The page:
And if you want (dead seriously)
To see me cry (don't swallow the cap)
Play "Let It Be" (pat yourself on the back)
Or "Nevermind" (dead seriously)
  #72  
Old 02-06-2020, 07:05 AM
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Mott the Hoople's "Drivin' Sister" starts out with a reference to the own earlier song:." Eight track machine playing 'Half Moon Bay.'"
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  #73  
Old 02-06-2020, 07:30 AM
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This is stretching it...
At the end of The Twelve Days of Christmas by Doug and Bob McKenzie they talk about the song.
Boy, that song was a beauty. It moved me.
Yeah, I think it ranks up there with Stairway to Heaven.
  #74  
Old 02-06-2020, 08:46 AM
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I just heard Communication by Spandau Ballet on the radio:

Dictate or relay, I could send it to your home,
"Return to Sender" - I could sing it down the phone!
  #75  
Old 02-11-2020, 09:22 AM
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The first six words of Walking in Memphis by Marc Cohn are "Put on my Blue Suede Shoes." I think that might maybe be a reference to some song.
  #76  
Old 02-24-2020, 01:05 PM
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Several Species of Small Furry Animals Gathered Together in a Cave and Grooving With a Pict by Pink Floyd ends with the line "And the wind cried Mary"
  #77  
Old 02-24-2020, 01:19 PM
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And people came from miles around, everyone was there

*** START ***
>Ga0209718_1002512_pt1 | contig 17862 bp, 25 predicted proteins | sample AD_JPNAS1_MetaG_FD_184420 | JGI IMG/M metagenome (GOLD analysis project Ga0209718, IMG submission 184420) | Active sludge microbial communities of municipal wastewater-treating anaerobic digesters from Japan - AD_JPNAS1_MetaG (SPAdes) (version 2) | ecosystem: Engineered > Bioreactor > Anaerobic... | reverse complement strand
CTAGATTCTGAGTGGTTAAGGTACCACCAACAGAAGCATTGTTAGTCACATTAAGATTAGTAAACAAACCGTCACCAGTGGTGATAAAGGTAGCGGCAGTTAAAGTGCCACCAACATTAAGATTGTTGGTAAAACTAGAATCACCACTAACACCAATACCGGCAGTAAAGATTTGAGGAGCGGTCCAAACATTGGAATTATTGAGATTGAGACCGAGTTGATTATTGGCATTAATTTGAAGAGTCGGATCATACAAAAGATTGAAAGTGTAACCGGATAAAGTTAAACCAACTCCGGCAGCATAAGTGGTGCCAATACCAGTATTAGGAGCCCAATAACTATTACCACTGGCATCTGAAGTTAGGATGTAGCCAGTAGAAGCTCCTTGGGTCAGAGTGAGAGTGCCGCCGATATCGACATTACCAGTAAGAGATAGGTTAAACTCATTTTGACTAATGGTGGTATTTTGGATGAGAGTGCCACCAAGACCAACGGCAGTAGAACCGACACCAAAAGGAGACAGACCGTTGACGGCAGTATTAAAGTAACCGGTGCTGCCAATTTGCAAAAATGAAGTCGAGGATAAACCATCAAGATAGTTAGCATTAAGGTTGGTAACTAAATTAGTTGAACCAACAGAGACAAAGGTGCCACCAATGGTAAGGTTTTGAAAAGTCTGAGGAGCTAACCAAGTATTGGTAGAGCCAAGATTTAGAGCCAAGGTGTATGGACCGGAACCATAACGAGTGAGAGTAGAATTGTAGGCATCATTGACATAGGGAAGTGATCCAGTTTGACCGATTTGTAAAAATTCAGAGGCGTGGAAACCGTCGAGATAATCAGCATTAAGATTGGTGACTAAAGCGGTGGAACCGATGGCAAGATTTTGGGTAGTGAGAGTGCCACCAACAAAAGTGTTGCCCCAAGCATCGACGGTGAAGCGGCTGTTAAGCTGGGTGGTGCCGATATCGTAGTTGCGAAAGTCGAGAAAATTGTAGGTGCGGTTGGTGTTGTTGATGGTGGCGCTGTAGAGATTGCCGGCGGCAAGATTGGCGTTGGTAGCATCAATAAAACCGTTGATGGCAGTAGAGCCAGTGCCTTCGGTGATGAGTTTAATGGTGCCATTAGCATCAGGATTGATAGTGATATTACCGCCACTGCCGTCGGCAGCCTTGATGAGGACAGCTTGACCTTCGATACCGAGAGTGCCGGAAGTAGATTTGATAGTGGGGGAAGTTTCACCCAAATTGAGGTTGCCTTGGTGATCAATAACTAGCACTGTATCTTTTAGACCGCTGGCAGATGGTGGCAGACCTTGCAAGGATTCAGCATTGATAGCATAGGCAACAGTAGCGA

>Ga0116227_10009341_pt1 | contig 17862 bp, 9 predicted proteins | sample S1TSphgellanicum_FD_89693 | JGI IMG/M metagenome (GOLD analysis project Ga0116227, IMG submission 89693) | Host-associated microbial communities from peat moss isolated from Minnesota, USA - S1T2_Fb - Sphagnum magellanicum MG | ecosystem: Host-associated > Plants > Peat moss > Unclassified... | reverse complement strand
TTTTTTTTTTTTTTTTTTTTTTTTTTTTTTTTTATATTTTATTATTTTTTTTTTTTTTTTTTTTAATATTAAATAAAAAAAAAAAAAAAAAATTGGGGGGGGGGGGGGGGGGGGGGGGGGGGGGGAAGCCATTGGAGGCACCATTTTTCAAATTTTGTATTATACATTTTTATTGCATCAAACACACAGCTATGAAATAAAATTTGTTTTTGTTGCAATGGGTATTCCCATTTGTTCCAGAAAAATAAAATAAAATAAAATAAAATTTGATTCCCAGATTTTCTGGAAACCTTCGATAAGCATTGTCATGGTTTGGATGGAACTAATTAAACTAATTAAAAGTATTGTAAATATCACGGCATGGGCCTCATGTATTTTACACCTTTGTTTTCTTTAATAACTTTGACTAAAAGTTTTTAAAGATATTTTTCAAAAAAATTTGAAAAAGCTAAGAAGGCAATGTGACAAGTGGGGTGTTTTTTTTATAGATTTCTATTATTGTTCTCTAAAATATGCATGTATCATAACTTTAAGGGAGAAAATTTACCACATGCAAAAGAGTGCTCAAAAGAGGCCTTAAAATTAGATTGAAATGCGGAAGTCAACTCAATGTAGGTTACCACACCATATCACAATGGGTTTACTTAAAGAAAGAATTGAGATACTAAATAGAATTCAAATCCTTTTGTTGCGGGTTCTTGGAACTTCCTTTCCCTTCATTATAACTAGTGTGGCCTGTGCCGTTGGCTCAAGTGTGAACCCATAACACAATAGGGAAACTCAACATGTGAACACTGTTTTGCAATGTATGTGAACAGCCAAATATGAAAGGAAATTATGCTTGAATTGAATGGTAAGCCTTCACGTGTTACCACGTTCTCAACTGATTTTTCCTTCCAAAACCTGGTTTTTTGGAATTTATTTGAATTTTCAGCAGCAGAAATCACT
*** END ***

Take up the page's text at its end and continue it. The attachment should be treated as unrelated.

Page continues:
Yoko brought her walrus, there was magic in the air
An' over in the corner, much to my surprise
Mr. Hughes hid in Dylan's shoes wearing his disguise

I said hello to Mary Lou, she belongs to me
When I sang a song about a honky-tonk, it was time to leave

Someone opened up a closet door and out stepped Johnny B. Goode
Playing guitar like a-ringin' a bell and lookin' like he should

Rick Nelson "Garden Party"
  #78  
Old 02-24-2020, 01:47 PM
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In the song Killing me Softly with His Song, first recorded by Lori Lieberman but more famously covered by Roberta Flack, the he is Don McLean and his song is "Empty Chairs." I'm not sure that should count, since it's not obvious from the lyrics which song "Killing me" is referring to.
  #79  
Old Yesterday, 09:23 AM
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Simon & Garfunkel's A Simple Desultory Philippic (Or How I Was Robert McNamara’d into Submission) is basically a list of names, but it includes the line "Andy Warhol, won't you please come home?" In the same notes as Bill Bailey.
  #80  
Old Yesterday, 11:12 AM
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Rocket-Def Leppard
  #81  
Old Yesterday, 11:54 AM
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Quote:
Originally Posted by Alessan View Post